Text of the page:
Physics-guided machine-learning parameterizations of subgrid processes for climate modeling

TYPEStatistical & Bio Seminar
Speaker:Janni Yuval
Organizer:Anna Frishman
Time:16:00 - 17:00
LocationZoom LINK

Due to computational resource limits, small-scale processes, such as clouds and convection, are not explicitly included in state-of-the-art global climate models. Yet, these processes are crucial for accurate predictions of climate, and therefore the effect of these processes on the climate system needs to be estimated using parameterizations. Traditional parameterizations usually rely on simplified models and suffer from inaccuracies that lead to large uncertainties in climate projections.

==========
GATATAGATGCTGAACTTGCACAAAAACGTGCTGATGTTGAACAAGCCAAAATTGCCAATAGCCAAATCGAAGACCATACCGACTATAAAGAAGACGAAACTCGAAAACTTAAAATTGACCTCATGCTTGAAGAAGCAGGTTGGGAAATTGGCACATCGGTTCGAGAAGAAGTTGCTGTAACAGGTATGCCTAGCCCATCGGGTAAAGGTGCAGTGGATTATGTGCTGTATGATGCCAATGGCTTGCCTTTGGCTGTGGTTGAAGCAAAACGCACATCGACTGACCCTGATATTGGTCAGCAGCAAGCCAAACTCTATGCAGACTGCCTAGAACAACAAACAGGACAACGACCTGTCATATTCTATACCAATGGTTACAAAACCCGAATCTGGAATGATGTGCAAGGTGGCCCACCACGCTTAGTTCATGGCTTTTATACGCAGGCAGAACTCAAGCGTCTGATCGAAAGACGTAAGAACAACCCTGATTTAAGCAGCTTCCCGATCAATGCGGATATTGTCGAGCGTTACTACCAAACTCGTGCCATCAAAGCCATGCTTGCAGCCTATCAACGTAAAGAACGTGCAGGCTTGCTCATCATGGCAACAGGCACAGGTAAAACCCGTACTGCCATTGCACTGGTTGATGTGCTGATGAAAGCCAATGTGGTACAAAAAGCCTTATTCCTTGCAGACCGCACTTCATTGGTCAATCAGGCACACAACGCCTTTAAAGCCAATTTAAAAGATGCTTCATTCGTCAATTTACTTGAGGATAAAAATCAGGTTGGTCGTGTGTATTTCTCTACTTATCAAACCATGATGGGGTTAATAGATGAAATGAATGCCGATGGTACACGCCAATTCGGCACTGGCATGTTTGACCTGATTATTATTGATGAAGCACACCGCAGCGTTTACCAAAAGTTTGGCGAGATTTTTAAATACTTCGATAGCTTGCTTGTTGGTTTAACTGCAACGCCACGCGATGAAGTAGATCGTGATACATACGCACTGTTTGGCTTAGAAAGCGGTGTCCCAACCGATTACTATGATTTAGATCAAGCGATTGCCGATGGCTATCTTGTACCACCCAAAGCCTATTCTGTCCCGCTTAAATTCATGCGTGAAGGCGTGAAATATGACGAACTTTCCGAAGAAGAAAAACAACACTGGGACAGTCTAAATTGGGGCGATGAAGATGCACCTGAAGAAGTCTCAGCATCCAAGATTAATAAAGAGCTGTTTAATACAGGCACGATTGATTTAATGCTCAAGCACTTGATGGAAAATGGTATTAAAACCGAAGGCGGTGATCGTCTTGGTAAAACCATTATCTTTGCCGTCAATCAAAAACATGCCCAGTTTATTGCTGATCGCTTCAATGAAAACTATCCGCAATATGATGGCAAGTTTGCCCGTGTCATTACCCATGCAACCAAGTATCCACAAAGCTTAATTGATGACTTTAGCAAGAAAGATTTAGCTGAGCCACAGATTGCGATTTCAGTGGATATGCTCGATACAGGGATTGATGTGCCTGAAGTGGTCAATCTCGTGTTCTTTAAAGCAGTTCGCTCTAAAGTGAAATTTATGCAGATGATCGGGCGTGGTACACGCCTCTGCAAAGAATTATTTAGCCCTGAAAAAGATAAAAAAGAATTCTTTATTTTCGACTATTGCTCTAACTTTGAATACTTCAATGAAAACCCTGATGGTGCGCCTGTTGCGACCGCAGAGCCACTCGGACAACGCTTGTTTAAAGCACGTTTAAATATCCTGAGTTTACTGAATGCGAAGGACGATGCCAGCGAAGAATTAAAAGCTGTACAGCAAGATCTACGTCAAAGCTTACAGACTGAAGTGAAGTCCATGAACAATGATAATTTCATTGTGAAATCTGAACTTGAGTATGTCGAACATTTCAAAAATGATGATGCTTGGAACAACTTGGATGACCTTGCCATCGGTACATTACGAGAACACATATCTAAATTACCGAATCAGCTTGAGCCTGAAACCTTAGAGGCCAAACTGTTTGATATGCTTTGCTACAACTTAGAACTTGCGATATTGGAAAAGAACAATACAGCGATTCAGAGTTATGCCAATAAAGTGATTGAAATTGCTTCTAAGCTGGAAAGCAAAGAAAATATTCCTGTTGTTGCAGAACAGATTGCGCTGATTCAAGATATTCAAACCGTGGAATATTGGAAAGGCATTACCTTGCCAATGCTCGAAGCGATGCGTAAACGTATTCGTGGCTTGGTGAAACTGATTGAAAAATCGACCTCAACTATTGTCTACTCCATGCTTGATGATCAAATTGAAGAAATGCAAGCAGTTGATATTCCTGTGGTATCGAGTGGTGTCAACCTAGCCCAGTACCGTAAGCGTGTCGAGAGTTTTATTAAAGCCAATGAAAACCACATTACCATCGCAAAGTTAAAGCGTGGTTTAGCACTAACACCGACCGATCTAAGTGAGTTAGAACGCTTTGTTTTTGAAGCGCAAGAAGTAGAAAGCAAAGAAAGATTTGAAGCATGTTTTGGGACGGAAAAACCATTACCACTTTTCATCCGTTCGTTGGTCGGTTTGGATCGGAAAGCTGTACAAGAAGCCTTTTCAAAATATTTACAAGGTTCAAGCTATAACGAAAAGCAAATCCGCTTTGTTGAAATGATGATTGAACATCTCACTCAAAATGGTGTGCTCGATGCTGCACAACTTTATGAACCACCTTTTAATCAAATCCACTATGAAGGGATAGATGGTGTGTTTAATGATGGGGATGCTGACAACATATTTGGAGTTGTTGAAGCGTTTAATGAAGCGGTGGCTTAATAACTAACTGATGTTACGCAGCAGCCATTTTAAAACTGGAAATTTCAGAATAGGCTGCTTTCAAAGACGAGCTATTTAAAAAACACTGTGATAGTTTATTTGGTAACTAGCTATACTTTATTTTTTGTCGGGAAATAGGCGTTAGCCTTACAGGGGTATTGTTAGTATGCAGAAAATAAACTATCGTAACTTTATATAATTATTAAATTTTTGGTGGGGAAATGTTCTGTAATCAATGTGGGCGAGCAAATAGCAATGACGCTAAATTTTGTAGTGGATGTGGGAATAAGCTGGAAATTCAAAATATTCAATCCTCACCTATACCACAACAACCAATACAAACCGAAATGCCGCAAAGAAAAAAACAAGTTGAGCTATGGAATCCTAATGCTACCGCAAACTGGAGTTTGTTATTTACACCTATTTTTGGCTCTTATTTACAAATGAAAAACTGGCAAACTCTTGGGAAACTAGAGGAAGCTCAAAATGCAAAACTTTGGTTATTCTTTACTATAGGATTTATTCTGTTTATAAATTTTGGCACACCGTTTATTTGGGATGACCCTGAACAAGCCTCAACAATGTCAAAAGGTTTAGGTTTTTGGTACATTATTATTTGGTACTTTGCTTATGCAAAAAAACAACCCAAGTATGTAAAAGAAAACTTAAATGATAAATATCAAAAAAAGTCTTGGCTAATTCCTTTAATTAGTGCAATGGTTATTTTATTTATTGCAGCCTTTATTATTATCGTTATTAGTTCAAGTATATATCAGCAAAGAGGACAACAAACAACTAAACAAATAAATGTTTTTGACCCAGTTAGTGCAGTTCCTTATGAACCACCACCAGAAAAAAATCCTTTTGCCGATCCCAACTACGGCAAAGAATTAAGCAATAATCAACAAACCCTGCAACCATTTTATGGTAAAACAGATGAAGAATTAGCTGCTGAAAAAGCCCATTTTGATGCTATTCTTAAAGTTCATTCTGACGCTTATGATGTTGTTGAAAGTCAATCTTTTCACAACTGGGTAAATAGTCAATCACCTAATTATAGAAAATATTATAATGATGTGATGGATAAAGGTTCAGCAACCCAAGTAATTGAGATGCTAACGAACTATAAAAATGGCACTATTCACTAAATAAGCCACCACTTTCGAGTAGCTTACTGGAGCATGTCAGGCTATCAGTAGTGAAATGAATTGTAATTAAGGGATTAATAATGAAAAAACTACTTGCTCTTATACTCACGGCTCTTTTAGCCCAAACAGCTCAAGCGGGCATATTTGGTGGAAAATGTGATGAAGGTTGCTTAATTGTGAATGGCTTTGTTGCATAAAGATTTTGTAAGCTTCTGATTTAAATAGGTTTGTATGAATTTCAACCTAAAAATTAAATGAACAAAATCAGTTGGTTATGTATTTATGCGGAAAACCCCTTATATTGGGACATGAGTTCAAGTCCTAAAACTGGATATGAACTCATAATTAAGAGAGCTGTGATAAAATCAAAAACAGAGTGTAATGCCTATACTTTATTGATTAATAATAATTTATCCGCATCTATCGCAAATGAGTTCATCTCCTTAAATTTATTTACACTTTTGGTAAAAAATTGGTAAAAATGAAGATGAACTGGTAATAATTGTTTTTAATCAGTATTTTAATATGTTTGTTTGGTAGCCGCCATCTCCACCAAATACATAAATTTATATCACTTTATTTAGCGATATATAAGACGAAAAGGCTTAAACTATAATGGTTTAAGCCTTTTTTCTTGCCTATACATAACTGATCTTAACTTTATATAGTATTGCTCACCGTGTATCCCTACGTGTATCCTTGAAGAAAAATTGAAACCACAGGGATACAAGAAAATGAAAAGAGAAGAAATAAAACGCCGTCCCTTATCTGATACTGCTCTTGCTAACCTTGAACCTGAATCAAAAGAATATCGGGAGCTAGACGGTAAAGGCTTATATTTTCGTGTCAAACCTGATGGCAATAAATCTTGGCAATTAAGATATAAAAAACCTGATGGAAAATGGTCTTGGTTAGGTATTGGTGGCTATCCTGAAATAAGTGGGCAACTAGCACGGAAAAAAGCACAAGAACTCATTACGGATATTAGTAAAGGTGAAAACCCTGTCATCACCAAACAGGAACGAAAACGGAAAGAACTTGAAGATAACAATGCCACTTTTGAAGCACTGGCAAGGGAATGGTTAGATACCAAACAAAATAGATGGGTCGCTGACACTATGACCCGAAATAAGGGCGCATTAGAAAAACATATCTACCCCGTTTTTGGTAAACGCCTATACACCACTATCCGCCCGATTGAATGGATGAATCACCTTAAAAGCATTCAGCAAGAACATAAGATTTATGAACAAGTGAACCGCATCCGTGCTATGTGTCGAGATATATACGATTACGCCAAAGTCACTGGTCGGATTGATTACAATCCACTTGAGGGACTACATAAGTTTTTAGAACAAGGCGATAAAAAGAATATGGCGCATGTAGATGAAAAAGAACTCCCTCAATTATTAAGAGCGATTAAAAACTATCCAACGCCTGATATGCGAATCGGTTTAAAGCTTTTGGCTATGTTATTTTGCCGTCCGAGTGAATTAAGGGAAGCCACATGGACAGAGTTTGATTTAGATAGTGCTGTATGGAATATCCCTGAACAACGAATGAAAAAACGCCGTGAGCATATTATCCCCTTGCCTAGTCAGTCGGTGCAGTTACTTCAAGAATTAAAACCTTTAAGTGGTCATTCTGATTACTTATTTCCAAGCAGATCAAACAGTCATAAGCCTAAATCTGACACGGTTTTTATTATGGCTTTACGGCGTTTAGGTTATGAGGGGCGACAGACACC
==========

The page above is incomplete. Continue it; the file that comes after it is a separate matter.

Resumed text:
Reducing these uncertainties is crucial since it will assist policymakers to plan proper adaptation and mitigation policies for climate change. Therefore, novel and computationally efficient approaches to subgrid parameterization development are urgently needed and are at the forefront of climate research. One alternative to traditional parameterizations is to use machine learning to learn new parameterizations which are data driven. However, machine-learning parameterizations might violate physical principles and often lead to instabilities when coupled to an atmospheric model. Furthermore, machine-learning parameterizations can make large generalization errors when evaluated in conditions they were not trained on. I will show how machine learning algorithms can be used to learn new parameterizations from the output of a three-dimensional high-resolution atmospheric model, while obeying physical constraints such as energy conservation. Implementing these parameterizations in the atmospheric model at coarse resolution leads to stable simulations that replicate the climate of the high-resolution simulation, and capture important statistics such as precipitation extremes. Moreover, I will discuss how we can rescale the inputs of machine learning algorithms to help them generalize to unseen climates. I will also discuss how machine-learning parameterizations can give further physical insights into the parameterization problem. Specifically, I will show how machine-learning algorithms combined with explainable artificial intelligence tools can be used to better understand the relationship between large-scale fields and subgrid processes.